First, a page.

While the bass prefers the cool waters of the spring and fall, most humans flock here for the warm, clean water in the hottest part of the year. One of the lesser-known, but ideal places to swim is Dry Creek Beach, near Winchester.

The sprawling lake is surrounded by state and regional parks, the most popular being Tims Ford State Park. In addition to having picnic areas, bathrooms, and a marina, there are also adorable wooden cabins you can rent here to fully absorb the verdant and peaceful surroundings.

There are innumerable coves and hollows along the western side of Tims Ford State Park which make it a particularly striking backdrop for a kayak or canoe trip. You can plan a trip from the marina to Pennington Cave. This is also a popular swimming spot.

Golfers of every variety also have something to look forwards to on the shores of Tims Ford. Within the state park, you can play a round of 18 at the Bear Trace Gold Course.

Over on the other side of the lake, in Winchester Park, Frisbee golfers can work on their fan grip at the disc golf course in the city park.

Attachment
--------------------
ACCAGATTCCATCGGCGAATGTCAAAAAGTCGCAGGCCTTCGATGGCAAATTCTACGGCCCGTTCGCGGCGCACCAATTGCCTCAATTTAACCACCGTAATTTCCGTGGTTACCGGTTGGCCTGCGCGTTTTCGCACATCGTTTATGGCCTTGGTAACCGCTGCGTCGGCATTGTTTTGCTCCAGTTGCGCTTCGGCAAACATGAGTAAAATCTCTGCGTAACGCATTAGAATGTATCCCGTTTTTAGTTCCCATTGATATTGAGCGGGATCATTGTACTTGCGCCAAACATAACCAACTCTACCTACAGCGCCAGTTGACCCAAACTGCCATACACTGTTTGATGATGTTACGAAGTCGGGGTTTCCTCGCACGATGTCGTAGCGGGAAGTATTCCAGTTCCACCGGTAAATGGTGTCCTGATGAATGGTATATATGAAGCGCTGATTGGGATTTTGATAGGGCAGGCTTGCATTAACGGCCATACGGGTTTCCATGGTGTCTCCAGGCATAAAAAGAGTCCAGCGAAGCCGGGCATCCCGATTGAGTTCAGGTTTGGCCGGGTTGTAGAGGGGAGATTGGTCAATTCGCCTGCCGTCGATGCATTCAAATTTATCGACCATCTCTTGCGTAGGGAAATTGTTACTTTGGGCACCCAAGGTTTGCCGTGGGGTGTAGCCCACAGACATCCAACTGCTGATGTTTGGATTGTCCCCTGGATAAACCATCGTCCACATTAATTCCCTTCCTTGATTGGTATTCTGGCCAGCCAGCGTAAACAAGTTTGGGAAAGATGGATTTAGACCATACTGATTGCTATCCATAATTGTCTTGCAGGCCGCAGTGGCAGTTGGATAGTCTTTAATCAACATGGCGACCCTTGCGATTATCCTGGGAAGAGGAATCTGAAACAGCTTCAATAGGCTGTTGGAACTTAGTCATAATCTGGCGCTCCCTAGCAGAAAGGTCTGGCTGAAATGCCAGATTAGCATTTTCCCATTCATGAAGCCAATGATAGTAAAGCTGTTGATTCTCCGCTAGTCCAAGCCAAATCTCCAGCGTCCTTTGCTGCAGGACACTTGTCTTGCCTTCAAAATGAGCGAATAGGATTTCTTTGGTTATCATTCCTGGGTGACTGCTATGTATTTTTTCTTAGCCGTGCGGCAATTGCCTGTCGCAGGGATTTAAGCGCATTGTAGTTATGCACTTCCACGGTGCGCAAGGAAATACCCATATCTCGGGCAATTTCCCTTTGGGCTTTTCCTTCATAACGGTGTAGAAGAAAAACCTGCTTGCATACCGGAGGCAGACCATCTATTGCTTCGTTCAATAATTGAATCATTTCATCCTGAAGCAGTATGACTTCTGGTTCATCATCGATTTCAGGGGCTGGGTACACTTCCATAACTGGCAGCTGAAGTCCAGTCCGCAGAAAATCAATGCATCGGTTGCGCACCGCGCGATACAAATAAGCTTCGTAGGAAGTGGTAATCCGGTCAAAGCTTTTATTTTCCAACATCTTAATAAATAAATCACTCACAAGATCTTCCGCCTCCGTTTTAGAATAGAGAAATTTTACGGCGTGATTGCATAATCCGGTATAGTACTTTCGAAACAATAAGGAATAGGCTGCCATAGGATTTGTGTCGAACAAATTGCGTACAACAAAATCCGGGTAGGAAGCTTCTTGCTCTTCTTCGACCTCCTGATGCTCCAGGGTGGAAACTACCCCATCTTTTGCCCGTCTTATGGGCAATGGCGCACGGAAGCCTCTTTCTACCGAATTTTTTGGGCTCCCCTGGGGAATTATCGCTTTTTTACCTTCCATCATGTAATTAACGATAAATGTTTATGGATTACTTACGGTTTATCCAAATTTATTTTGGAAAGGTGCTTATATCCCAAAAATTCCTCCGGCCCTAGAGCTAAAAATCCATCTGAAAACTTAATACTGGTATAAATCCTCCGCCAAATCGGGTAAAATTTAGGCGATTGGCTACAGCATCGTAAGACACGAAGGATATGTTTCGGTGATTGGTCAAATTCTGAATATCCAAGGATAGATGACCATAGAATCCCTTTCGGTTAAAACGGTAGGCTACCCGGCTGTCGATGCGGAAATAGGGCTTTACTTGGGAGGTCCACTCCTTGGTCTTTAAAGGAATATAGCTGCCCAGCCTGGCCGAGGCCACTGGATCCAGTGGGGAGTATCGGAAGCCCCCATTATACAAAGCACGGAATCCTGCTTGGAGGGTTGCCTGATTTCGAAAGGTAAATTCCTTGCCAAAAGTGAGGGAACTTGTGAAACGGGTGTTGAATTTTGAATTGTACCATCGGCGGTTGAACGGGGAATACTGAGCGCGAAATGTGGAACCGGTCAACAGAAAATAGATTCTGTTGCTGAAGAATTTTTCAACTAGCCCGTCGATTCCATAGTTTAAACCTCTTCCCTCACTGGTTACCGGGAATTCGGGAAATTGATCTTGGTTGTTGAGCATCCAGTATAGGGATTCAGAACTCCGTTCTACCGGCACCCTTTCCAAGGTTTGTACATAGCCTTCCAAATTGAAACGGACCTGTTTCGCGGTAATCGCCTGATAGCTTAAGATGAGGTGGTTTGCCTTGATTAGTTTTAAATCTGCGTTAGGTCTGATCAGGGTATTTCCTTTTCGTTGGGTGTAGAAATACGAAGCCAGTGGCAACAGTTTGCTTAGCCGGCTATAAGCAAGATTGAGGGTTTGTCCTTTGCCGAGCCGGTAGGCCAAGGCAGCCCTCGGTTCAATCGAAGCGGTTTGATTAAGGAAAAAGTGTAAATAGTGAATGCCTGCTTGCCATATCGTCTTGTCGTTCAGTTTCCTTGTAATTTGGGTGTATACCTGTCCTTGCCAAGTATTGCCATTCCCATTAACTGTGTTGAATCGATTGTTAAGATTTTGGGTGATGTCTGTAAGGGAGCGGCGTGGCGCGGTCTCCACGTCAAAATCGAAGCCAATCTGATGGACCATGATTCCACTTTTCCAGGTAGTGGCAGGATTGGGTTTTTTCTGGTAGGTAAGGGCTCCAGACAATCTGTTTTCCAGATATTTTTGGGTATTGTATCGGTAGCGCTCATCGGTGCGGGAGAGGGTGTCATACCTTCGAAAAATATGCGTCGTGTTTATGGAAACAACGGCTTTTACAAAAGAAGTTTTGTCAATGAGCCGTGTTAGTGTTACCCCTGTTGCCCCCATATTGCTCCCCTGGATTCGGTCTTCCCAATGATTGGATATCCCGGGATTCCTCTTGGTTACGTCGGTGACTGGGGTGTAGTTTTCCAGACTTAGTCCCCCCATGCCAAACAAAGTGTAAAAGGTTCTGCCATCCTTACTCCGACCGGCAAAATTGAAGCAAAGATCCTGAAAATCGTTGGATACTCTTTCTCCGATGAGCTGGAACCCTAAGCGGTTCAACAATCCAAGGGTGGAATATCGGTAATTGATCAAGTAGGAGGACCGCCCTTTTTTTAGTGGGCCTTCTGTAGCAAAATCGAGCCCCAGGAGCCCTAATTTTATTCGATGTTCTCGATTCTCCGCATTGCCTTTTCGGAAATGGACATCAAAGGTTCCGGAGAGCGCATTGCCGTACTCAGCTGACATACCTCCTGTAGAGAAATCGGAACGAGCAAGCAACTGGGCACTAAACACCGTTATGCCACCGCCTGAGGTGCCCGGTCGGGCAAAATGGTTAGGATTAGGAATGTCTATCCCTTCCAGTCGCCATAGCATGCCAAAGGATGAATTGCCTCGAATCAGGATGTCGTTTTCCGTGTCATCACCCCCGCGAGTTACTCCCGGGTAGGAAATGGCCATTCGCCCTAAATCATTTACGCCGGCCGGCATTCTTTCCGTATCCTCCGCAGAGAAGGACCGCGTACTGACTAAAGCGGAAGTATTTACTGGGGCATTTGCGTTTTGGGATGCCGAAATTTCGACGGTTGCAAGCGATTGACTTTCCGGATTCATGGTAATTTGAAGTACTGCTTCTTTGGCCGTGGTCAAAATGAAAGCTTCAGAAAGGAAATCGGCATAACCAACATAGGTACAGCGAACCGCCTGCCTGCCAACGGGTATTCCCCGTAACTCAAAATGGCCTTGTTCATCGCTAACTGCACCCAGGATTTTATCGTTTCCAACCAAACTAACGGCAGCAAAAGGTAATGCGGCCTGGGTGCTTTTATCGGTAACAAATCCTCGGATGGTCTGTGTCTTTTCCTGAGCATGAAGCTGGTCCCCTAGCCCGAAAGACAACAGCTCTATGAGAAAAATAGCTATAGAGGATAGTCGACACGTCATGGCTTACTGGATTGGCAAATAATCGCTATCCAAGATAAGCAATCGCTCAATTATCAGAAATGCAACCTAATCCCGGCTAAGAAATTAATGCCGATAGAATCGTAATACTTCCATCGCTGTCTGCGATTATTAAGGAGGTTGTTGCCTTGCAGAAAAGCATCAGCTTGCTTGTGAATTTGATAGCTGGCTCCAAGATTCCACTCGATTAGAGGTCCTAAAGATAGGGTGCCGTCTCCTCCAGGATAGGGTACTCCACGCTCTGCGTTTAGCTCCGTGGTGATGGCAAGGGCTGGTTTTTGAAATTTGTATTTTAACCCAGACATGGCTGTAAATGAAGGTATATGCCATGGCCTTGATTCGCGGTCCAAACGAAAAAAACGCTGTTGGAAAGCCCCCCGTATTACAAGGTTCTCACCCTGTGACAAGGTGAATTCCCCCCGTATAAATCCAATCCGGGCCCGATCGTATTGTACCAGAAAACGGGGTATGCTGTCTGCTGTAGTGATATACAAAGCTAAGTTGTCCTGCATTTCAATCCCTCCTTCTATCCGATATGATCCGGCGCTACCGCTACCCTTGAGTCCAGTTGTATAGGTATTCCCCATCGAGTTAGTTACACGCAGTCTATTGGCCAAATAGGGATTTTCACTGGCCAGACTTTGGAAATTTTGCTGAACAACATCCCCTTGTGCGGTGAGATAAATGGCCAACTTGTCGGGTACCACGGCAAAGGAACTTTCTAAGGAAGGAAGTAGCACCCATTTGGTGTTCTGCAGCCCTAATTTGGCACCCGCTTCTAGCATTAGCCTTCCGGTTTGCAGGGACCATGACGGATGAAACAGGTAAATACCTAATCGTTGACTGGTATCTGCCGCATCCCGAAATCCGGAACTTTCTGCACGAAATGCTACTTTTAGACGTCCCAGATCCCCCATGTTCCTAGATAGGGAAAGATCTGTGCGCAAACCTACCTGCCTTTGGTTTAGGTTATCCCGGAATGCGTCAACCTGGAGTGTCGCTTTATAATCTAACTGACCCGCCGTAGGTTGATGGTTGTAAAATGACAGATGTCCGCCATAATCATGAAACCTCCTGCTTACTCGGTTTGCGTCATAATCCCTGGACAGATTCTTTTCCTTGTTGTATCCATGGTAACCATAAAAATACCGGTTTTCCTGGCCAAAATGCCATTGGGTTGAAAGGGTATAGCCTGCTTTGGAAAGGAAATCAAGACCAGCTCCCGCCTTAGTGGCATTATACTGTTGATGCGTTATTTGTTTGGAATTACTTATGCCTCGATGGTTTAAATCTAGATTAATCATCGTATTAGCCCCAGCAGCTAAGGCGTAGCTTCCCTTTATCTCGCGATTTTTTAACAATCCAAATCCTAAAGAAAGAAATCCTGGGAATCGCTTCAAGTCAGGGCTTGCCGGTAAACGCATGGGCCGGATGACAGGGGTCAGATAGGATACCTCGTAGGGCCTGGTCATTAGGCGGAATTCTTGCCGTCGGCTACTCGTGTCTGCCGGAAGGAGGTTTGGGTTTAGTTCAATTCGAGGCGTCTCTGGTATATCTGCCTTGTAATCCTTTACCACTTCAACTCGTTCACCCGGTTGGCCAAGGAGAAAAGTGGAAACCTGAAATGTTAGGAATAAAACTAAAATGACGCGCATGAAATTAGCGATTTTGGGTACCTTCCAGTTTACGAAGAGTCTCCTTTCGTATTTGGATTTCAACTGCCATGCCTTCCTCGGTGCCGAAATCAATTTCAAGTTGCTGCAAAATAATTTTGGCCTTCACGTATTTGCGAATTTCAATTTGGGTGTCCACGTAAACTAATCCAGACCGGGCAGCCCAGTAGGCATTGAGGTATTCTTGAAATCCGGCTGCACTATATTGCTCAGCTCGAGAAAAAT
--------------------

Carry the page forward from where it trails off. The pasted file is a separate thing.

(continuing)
Bonus: Tims Ford Lake is right next to Lynchburg, the home of Jack Daniels. Just in case you've managed not to stop by this world-famous distillery, consider a tour or a tasting on your way back from the lake.

Opening hours: The trails of Tims Ford State Park are open year-round from sunrise to sunset.

Other things to know: Tims Ford Marina is open year-round. In addition to a lakeside restaurant and cabins, they also rent out pontoons.

Hunting and fishing in the state park require permits during the open season.

7. Pickwick Lake

2 hours 35 minutes from Nashville (140 miles)

Why you should visit: This is the first trip on the list which will take you over the state line into Alabama via the scenic Natchez Trace Parkway. The terrain around Pickwick Lake varies a lot, making it an exciting area to explore.